Pianist Vassily Primakov dramatically opened the second half of the concert, first by his Las Vegas cum rock-star attire, then by his coloristic, Glenn Gouldesque rendering of Taneyev’s Prelude & Fugue in G-sharp minor, Op. 29. Composer Sergey Ivanovich Taneyev is not well known in the West, but judging from the two large works dominating this program, he deserves to be. His life was centered in studying, and subsequently teaching in and directing the Moscow Conservatory in the last quarter of the nineteenth century. Reminiscent of Brahms, he had spent countless hours studying and composing counterpoint based on early works, which informed his meticulous compositional process, and culminated in an encyclopedic tome on the subject. The Prelude and Fugue for piano was by no means a didactic work; rather, it was a pianistic tour de force full of chromatic harmonies and rich counterpoint brought out by Primakov’s skillful articulation. Unfortunately, Rockport’s instrument seems to be one of the American Steinways that lacks resonance, especially in the upper register.
The sherbet served up between the larger courses was Tchaikovsky’s waltz for piano, “December” from The Seasons. The twelve character pieces that Tchaikovsky wrote for serial publication in a French language version of the étude, called the Nuvellist, though not sublime works, deserve greater attention by American students and artists. The waltz lightened the atmosphere with its melodic charm and cleared the air for the Taneyev Piano Quartet that was to follow.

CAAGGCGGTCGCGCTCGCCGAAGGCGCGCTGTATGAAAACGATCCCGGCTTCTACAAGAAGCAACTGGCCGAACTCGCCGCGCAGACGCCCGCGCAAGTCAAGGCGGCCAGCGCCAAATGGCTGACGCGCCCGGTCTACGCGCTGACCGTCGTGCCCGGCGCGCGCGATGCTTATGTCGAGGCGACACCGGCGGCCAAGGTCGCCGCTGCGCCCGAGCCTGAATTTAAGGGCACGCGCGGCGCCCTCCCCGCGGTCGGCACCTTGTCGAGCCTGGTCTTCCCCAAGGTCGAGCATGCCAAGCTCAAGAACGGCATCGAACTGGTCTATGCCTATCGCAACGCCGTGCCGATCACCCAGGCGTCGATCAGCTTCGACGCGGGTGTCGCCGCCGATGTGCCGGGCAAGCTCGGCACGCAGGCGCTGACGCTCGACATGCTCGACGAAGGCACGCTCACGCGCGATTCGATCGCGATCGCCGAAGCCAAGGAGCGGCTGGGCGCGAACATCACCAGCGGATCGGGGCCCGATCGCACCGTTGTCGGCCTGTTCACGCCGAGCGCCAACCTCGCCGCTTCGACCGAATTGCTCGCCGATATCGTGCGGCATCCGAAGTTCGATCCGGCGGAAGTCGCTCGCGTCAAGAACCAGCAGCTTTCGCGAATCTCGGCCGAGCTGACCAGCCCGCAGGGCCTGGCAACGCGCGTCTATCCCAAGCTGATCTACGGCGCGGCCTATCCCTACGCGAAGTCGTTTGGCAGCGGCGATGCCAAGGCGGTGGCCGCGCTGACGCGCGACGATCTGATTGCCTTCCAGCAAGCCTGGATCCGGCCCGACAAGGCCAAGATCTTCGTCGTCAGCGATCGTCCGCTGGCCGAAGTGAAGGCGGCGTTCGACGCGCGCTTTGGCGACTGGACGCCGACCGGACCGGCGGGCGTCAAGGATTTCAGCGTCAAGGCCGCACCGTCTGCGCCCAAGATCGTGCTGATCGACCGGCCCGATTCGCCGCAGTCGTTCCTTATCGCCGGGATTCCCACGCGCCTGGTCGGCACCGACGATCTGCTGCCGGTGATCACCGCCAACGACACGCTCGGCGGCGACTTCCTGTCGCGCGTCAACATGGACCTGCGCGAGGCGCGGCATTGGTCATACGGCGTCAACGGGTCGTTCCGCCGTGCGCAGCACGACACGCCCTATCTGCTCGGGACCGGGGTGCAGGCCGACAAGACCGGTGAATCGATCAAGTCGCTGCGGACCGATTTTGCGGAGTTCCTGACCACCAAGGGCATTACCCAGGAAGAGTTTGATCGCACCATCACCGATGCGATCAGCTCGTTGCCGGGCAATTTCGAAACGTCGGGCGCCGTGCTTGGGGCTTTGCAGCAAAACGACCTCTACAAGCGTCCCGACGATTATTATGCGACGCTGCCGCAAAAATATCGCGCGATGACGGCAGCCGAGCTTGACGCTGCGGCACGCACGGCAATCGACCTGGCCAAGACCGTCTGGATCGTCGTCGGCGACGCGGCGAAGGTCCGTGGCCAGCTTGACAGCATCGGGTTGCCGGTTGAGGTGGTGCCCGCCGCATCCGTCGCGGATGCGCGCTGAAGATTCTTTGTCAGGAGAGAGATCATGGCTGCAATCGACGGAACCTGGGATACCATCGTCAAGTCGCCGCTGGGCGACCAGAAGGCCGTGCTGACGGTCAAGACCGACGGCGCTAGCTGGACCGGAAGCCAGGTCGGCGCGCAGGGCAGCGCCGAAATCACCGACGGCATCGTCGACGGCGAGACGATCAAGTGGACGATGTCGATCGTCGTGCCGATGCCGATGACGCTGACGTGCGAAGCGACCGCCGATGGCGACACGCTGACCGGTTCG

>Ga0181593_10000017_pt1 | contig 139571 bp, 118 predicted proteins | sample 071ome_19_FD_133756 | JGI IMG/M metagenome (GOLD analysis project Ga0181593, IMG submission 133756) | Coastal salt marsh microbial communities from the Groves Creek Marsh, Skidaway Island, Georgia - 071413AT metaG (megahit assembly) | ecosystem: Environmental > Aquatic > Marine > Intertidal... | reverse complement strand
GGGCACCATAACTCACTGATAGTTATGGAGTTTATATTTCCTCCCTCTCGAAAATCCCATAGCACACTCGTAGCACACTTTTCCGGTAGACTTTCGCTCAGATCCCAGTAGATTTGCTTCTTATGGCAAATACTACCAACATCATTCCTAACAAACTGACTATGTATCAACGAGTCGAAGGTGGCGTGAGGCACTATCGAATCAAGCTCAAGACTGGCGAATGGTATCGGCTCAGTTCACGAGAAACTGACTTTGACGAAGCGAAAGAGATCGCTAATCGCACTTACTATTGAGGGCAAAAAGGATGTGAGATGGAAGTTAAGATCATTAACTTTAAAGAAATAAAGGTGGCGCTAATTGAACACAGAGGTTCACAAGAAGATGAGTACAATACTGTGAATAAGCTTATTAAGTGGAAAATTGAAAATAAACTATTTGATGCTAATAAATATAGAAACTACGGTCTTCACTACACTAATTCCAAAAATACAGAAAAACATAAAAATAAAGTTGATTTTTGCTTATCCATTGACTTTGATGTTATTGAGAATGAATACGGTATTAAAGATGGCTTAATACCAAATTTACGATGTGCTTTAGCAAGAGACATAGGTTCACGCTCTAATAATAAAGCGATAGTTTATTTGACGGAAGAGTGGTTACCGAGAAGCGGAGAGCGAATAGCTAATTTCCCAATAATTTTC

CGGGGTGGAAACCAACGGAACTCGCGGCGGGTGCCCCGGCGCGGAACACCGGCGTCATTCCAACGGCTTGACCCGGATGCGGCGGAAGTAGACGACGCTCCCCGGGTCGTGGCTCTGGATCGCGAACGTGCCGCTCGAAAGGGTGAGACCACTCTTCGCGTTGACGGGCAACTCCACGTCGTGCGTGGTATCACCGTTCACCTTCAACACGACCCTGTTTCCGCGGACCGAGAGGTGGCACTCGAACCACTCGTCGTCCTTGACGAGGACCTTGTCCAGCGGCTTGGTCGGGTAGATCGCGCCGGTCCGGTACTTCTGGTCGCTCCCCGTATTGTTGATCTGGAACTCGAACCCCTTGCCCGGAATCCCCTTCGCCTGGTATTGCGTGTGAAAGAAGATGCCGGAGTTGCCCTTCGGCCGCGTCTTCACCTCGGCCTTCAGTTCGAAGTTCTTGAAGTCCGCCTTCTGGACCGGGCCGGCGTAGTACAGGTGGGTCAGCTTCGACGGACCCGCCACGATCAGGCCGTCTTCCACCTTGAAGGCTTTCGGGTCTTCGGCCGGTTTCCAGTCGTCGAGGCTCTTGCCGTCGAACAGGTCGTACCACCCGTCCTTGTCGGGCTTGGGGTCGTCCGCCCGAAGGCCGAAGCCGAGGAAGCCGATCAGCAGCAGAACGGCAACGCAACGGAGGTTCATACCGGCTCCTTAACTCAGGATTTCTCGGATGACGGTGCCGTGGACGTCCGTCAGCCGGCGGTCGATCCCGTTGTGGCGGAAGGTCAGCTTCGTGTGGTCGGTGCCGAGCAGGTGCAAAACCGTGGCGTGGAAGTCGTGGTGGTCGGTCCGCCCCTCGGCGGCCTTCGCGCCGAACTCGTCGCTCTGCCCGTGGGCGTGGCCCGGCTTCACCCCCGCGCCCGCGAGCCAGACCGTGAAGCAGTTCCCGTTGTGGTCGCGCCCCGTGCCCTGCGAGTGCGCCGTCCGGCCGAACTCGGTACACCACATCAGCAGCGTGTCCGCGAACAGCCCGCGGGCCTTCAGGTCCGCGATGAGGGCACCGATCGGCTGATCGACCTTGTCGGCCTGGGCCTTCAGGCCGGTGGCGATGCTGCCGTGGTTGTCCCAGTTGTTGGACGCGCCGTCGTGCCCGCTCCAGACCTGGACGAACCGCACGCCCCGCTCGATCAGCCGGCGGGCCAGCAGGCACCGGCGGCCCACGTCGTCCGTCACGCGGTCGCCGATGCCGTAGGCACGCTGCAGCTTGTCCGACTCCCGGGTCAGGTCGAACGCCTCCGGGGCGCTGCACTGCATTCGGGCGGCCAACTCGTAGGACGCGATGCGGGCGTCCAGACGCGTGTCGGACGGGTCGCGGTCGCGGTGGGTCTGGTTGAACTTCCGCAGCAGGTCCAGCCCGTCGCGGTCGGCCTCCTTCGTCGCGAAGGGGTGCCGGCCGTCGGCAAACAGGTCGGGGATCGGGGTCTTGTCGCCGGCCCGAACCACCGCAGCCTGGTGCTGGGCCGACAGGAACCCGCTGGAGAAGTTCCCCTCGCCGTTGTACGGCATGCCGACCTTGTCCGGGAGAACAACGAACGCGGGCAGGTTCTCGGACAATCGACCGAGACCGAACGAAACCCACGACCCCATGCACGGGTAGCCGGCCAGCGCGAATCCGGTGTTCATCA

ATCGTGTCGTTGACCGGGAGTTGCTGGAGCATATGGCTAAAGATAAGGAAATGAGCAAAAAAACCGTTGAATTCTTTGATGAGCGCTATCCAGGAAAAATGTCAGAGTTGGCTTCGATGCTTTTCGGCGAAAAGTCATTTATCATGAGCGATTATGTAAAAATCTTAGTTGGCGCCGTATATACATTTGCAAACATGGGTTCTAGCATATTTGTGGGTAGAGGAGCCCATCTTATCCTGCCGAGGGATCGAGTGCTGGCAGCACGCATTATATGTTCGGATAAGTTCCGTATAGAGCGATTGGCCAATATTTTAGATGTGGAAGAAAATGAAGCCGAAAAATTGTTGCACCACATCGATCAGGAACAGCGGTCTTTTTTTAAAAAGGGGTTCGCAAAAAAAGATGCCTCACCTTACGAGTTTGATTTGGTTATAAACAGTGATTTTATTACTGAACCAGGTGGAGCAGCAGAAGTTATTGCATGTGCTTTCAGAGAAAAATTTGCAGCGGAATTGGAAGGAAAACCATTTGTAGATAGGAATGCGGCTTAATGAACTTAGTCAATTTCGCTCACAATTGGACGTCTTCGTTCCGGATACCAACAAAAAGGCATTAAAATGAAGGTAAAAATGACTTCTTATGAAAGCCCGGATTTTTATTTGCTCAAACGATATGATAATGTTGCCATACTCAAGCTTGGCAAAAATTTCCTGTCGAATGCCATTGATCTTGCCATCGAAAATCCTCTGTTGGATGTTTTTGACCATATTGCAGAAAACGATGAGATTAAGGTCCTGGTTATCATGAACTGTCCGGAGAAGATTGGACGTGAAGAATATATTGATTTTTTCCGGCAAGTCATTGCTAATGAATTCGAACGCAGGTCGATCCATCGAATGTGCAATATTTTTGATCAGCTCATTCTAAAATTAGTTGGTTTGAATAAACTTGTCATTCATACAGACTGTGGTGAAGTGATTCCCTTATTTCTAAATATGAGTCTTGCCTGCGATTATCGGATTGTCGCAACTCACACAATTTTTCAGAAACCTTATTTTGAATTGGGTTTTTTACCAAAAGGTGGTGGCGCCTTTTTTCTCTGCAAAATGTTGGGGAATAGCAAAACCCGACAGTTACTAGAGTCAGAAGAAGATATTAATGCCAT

The large-scale architecture and sumptuous romanticism of Taneyev’s Piano Quartet in E Major, Op. 20 left the audience both exhausted and exhilarated. The quartet had switched its playing style to the use of more bow and a more liberal application of vibrato, long-breathed lines, and broad dynamic sweeps appropriate to the kaleidoscopic melodies and harmonic progressions in the work. The language is at times evocative of Brahms, Borodin, Glinka and Tchaikovsky, but the ideas are worked out in a manner that only a contrapuntist could achieve.
The first movement, “Allegro brillante” was light and vibrant with curtailed dancelike gestures that surprised the audience, causing them to burst into applause at its conclusion, in spite of the fact that they knew better. The dreamy “Adagio” with its walking bass in the cello allowed each member of the ensemble a solo. Cellist Shukayev, violist Vayner, and violinist Alla Aranovskaya were given the vehicle to reveal their own voices, even in the surprising fast section that later returned to the original adagio. The “Finale: Allegro Molto” began with an angular motive echoed in each of the instruments, followed by a chaconne bass pattern, subtly recalling the Bach work at the beginning of the program. A principal theme in this grand rondo-structured movement coincidentally shared the first several measures with the pop tune, “Blue Moon,” which made its various manifestations and returns easy to follow. It took the listener through the winding paths of constant modulations, voicings, and tempo changes until the piece ends with the melody in a far-away serenity — a fitting way to conclude an evening that had been graced by a gentle sunset on Rockport’s bucolic harbor.